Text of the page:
Backscattered light is collected from each cone during a time segment of every cycle of the rotating mirror. During that time segment, the rotating mirror directs the scanning beam across the peripheral mirror, and the scan line created by that mirror is formed in the reading zone. Only the creating mirror collects backscatter for that scan line, and the collection occurs only during the time segment in which the scan line is created. Backscatter reflected outside each specific collection cone is lost and does not contribute to the signal generated by detector 150D.
Collectively the collection cones form a ring of cones with an central void or "free space" created by the optical fold. Drive motor 118 is located within the central void. The motor is small and does not interfere with the collection cones.
The axis of symmetry 152S of lens 152 is central to each cone in turn during the scanning time segment for that cone. Further, the symmetry axis 152S is identical to the scanning beam. Small stationary mirror 120M mounted just above the lens reflects the scanning beam onto the axis of symmetry 152S. The beam and the axis of symmetry remain identical throughout the remainder of each collection cone. The resulting optical retro-directivity (beam transmission path identical to lens collection path) minimizes the size of the bar code image on the detector. A smaller detection region is required resulting in lower collection noise caused by ambient light. The smaller detection region also has less internal capacitance and therefore produce less electrical noise in the collection signal from the detector.
The retro-directive effect is isolated from any imbalance or wobble of the rotating mirror. Both the beam source and the lens are stationary and in a fixed relationship with one another. The axis of rotation 110A of mirror 110M may be coincident with the beam and axis of symmetry 152S. HOUSING
The housing surrounding the rotating mirror reduces the windage load generated as the mirror spins. The housing permits the air within the housing adjacent to the rotating mirror to spin with the mirror and the housing as a single body. The side windage is reduced to the nominal load created by the outside surface of the housing cylinder. The top of the housing is closed by the drive motor which practically eliminates top windage. The collection lens has a smooth radial surface positioned close to the bottom of the housing to minimize bottom windage. The reduced windage lowers the size requirement of the drive motor, and permits the drive motor to be mounted in the central void between the collection cones.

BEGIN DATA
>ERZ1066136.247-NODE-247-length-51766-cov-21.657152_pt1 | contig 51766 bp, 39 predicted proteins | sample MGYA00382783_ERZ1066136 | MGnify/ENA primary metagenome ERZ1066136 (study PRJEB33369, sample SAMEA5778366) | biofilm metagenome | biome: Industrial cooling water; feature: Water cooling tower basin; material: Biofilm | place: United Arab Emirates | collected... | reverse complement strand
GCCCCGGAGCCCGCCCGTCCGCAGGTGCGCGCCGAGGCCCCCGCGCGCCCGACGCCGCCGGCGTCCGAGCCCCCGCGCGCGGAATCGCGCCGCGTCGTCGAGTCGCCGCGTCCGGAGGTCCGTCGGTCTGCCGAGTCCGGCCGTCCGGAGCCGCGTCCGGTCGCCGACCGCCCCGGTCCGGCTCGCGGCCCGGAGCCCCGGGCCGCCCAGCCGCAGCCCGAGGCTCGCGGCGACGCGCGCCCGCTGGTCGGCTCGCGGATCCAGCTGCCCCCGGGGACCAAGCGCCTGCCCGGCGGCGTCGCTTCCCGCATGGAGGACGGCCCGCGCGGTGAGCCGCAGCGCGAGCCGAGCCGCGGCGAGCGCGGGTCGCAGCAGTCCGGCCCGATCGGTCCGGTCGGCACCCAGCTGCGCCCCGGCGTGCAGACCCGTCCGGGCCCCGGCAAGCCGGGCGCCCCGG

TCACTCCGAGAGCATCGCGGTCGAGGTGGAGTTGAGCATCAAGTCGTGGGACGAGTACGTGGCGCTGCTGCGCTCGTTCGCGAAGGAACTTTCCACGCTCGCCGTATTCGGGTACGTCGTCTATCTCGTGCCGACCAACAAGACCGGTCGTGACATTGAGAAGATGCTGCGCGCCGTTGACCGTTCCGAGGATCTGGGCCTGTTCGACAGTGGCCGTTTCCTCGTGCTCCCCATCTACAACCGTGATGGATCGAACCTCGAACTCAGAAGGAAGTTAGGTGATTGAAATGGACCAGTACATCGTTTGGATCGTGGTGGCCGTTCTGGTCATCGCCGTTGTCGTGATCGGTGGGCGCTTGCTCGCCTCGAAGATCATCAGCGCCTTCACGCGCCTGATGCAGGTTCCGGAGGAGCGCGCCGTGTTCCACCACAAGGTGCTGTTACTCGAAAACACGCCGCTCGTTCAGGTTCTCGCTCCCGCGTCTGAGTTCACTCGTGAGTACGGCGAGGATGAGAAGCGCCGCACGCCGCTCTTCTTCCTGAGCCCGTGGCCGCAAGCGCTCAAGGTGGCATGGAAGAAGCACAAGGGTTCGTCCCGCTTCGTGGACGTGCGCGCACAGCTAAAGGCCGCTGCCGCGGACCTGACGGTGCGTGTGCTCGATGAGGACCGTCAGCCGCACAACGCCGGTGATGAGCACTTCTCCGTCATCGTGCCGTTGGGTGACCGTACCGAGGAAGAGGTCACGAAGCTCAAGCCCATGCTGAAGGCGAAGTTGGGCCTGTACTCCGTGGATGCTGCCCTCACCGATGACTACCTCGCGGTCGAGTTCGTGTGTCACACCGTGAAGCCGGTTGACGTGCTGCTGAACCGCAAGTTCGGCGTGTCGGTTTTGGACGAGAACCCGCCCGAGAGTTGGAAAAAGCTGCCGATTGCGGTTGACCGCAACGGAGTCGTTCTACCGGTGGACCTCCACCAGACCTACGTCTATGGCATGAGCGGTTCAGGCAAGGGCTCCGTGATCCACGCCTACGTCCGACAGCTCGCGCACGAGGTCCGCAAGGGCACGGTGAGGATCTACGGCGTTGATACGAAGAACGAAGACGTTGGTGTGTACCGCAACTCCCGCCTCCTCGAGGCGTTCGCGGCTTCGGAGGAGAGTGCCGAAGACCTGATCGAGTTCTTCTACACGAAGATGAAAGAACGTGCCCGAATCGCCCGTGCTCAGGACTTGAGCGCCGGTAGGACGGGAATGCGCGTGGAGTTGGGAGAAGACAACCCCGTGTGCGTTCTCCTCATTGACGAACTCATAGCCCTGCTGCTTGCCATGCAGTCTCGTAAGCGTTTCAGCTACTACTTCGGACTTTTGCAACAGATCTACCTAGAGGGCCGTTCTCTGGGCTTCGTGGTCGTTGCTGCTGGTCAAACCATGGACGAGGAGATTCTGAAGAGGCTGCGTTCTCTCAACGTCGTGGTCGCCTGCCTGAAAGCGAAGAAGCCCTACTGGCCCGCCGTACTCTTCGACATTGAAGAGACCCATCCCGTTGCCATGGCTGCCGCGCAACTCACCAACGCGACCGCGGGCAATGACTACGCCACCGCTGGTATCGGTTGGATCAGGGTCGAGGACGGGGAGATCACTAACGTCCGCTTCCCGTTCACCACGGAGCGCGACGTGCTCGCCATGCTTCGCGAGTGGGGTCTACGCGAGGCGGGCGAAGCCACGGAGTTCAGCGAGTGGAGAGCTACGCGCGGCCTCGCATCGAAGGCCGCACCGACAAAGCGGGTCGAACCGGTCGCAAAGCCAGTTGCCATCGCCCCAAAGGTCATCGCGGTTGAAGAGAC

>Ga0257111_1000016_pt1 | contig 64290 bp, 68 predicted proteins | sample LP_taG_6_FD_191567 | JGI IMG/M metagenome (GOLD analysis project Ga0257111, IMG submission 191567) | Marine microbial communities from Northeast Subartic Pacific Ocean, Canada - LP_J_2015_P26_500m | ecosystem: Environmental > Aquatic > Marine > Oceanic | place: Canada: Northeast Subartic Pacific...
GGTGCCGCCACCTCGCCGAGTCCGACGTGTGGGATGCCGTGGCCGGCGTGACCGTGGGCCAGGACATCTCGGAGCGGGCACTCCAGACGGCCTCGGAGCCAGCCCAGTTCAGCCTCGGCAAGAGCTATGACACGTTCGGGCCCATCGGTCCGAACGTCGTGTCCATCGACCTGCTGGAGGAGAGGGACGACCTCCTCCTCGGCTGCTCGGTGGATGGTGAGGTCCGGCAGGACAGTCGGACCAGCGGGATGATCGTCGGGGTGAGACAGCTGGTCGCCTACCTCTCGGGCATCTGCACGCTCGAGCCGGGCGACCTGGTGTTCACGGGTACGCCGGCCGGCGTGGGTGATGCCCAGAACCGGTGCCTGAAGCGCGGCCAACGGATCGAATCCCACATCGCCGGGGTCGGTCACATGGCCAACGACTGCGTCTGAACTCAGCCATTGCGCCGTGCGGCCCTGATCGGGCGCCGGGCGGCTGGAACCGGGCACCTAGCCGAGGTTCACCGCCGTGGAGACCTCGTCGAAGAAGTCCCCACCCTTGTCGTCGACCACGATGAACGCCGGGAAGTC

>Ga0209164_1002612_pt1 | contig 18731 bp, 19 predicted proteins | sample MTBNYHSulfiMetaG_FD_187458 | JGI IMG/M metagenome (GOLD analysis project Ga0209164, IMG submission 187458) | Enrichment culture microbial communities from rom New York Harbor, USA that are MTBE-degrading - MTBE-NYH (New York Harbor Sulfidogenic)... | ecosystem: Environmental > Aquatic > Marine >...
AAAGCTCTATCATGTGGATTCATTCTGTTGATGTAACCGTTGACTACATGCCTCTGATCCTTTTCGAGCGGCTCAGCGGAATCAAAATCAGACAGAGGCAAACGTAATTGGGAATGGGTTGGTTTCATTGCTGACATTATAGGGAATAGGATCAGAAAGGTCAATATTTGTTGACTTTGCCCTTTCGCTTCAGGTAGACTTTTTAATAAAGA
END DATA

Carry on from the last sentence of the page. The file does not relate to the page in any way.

Preferably the housing is thin to minimize the astigmatism of the image at the detector. The collected backscatter is differentially refracted at the external and internal surfaces of the housing causing an astigmatized oval image at detector 150D rather than a true round image. The ends of the oval may fall outside the round detection region of detector 150D causing a loss of backscatter signal. This astigmatism is more noticeable near the edges of the housing where the housing curvature relative to the backscatter is greatest. Backscatter striking the housing at the center has an angle of incidence of 90 degrees, and is not astigmatized. Backscatter striking the housing close to the center is astigmatized only slightly because the curvature is minimal.
The thinner the thickness of the housing, the less noticeable is this astigmatism distortion. However, the housing must be thick enough to remain rigid during the scanning. In addition, a thin housing causes less transmission loss as the backscatter passes through the housing material. In a housing having a diameter of 1.75 inches (or less), the astigmatism is nominal for housing thicknesses of less than about 30 mils.
Beam port 110P passes the scanning beam through the housing without loss in the backscatter signal. Because of the port, the scanning beam is insensitive to scratches and dust collection on the housing. In addition, the beam is not subject to reflection loss and refraction distortion caused by the housing material.
Detector 150D is positioned on circuit board 150 at the back of scanner 100 at the image focal point of lens 152. The detected backscatter signal is processed prior to interfacing with the main data processing system. Preamplifier 250P amplifies the low level signals from the detector 150D with minimum injected noise. Filter 250F defines the signal bandwidth providing the least phase distortion of the signal and further minimizes noise. Digitizer 250G reconstructs the leading and trailing edges of the backscatter signal corresponding to step contrast changes at the edges of the bar code. The digitizer compensates for the general fluctuations in the signal level caused by changes in bar code contrast and scanning geometry. Decoder 250E qualifies the data in the backscatter signal recreating the alpha-numerics data coded within the bar code. Microprocessor 250M controls the decoder and coordinates the other blocks in the circuit. Interface 250I presents the decoded information to the data processing system.
The wobble in the rotating assembly may be minimized by balancing the assembly radially and axially. The primary component of imbalance is the mirror which extends asymmetrically across housing from the bottom to the top.
Housing 310H (see FIG. 3A-D) has integral compensating masses for counter balancing mirror 310M. The top half of the mirror has a center of mass 310T which may be balanced by a compensating weight of the same mass placed at the corresponding position on the opposite side of rotation 310A. An effective compensating mass 312T may be molded into the upper part of the housing behind the mirror (see top view FIG. 3C).
The bottom half of the mirror has a center of mass 310B which may be balanced by a pair of compensating masses, left compensating mass 312L and a right compensating mass 312R (see bottom view FIG. 3D). The compensating weights are molded along the bottom front of the housing to the left and right of the mirror to avoid blocking the backscatter light collected by the array of peripheral mirrors (see front view FIG. 3A). The bottom corners of the housing are created by the cylindrical geometry of the housing and the oval shape of the rotating mirror, and are outside the backscatter collection cone.